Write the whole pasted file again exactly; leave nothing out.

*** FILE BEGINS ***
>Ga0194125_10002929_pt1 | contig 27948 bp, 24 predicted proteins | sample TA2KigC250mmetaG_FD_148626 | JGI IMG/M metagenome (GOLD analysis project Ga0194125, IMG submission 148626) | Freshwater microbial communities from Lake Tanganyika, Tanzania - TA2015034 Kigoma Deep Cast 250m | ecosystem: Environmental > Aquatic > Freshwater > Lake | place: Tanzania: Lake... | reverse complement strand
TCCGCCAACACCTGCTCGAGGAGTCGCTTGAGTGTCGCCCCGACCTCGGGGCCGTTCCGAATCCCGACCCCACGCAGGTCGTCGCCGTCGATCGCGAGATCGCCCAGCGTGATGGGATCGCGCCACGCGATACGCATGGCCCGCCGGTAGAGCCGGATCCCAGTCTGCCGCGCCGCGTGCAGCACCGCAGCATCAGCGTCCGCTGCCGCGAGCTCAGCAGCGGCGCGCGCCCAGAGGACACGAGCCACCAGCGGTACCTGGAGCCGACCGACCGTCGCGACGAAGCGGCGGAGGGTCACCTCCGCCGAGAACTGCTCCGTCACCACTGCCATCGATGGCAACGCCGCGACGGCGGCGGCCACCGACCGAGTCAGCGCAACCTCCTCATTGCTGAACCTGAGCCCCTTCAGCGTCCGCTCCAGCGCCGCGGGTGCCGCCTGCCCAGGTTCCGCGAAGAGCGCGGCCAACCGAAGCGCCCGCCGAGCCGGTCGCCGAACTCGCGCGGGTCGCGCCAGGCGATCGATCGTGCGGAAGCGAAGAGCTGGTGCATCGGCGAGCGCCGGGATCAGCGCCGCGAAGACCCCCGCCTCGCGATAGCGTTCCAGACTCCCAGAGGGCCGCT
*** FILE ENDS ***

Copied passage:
>Ga0194125_10002929_pt1 | contig 27948 bp, 24 predicted proteins | sample TA2KigC250mmetaG_FD_148626 | JGI IMG/M metagenome (GOLD analysis project Ga0194125, IMG submission 148626) | Freshwater microbial communities from Lake Tanganyika, Tanzania - TA2015034 Kigoma Deep Cast 250m | ecosystem: Environmental > Aquatic > Freshwater > Lake | place: Tanzania: Lake... | reverse complement strand
TCCGCCAACACCTGCTCGAGGAGTCGCTTGAGTGTCGCCCCGACCTCGGGGCCGTTCCGAATCCCGACCCCACGCAGGTCGTCGCCGTCGATCGCGAGATCGCCCAGCGTGATGGGATCGCGCCACGCGATACGCATGGCCCGCCGGTAGAGCCGGATCCCAGTCTGCCGCGCCGCGTGCAGCACCGCAGCATCAGCGTCCGCTGCCGCGAGCTCAGCAGCGGCGCGCGCCCAGAGGACACGAGCCACCAGCGGTACCTGGAGCCGACCGACCGTCGCGACGAAGCGGCGGAGGGTCACCTCCGCCGAGAACTGCTCCGTCACCACTGCCATCGATGGCAACGCCGCGACGGCGGCGGCCACCGACCGAGTCAGCGCAACCTCCTCATTGCTGAACCTGAGCCCCTTCAGCGTCCGCTCCAGCGCCGCGGGTGCCGCCTGCCCAGGTTCCGCGAAGAGCGCGGCCAACCGAAGCGCCCGCCGAGCCGGTCGCCGAACTCGCGCGGGTCGCGCCAGGCGATCGATCGTGCGGAAGCGAAGAGCTGGTGCATCGGCGAGCGCCGGGATCAGCGCCGCGAAGACCCCCGCCTCGCGATAGCGTTCCAGACTCCCAGAGGGCCGCT